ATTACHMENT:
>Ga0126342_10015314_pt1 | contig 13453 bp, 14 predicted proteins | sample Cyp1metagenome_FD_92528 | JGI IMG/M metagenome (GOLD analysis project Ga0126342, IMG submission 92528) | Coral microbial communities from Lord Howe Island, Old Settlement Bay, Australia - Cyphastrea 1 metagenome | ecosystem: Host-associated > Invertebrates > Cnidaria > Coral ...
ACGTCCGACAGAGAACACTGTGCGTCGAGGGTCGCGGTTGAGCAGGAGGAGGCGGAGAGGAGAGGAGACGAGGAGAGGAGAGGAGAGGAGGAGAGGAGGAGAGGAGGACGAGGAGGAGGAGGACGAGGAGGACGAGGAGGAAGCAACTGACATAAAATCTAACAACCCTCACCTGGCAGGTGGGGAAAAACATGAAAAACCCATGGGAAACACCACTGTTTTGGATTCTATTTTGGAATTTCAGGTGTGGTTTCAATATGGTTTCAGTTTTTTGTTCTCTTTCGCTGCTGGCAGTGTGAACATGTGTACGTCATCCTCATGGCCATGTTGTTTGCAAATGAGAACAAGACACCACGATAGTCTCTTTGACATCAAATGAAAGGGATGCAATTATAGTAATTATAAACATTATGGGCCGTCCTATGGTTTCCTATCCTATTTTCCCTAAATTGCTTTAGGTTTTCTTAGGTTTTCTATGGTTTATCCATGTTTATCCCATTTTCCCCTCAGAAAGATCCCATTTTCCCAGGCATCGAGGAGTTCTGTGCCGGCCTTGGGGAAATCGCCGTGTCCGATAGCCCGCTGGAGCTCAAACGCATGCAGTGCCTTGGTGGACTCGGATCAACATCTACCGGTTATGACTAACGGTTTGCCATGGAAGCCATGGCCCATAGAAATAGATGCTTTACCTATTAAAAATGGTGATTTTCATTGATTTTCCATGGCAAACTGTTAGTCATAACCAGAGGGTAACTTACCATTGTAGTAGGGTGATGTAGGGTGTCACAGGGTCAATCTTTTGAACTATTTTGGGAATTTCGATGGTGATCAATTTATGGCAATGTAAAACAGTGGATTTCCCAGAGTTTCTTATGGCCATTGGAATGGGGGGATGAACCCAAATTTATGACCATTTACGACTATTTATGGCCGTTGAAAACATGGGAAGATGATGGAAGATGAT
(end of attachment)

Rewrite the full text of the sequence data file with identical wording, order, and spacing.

>Ga0126342_10015314_pt1 | contig 13453 bp, 14 predicted proteins | sample Cyp1metagenome_FD_92528 | JGI IMG/M metagenome (GOLD analysis project Ga0126342, IMG submission 92528) | Coral microbial communities from Lord Howe Island, Old Settlement Bay, Australia - Cyphastrea 1 metagenome | ecosystem: Host-associated > Invertebrates > Cnidaria > Coral ...
ACGTCCGACAGAGAACACTGTGCGTCGAGGGTCGCGGTTGAGCAGGAGGAGGCGGAGAGGAGAGGAGACGAGGAGAGGAGAGGAGAGGAGGAGAGGAGGAGAGGAGGACGAGGAGGAGGAGGACGAGGAGGACGAGGAGGAAGCAACTGACATAAAATCTAACAACCCTCACCTGGCAGGTGGGGAAAAACATGAAAAACCCATGGGAAACACCACTGTTTTGGATTCTATTTTGGAATTTCAGGTGTGGTTTCAATATGGTTTCAGTTTTTTGTTCTCTTTCGCTGCTGGCAGTGTGAACATGTGTACGTCATCCTCATGGCCATGTTGTTTGCAAATGAGAACAAGACACCACGATAGTCTCTTTGACATCAAATGAAAGGGATGCAATTATAGTAATTATAAACATTATGGGCCGTCCTATGGTTTCCTATCCTATTTTCCCTAAATTGCTTTAGGTTTTCTTAGGTTTTCTATGGTTTATCCATGTTTATCCCATTTTCCCCTCAGAAAGATCCCATTTTCCCAGGCATCGAGGAGTTCTGTGCCGGCCTTGGGGAAATCGCCGTGTCCGATAGCCCGCTGGAGCTCAAACGCATGCAGTGCCTTGGTGGACTCGGATCAACATCTACCGGTTATGACTAACGGTTTGCCATGGAAGCCATGGCCCATAGAAATAGATGCTTTACCTATTAAAAATGGTGATTTTCATTGATTTTCCATGGCAAACTGTTAGTCATAACCAGAGGGTAACTTACCATTGTAGTAGGGTGATGTAGGGTGTCACAGGGTCAATCTTTTGAACTATTTTGGGAATTTCGATGGTGATCAATTTATGGCAATGTAAAACAGTGGATTTCCCAGAGTTTCTTATGGCCATTGGAATGGGGGGATGAACCCAAATTTATGACCATTTACGACTATTTATGGCCGTTGAAAACATGGGAAGATGATGGAAGATGAT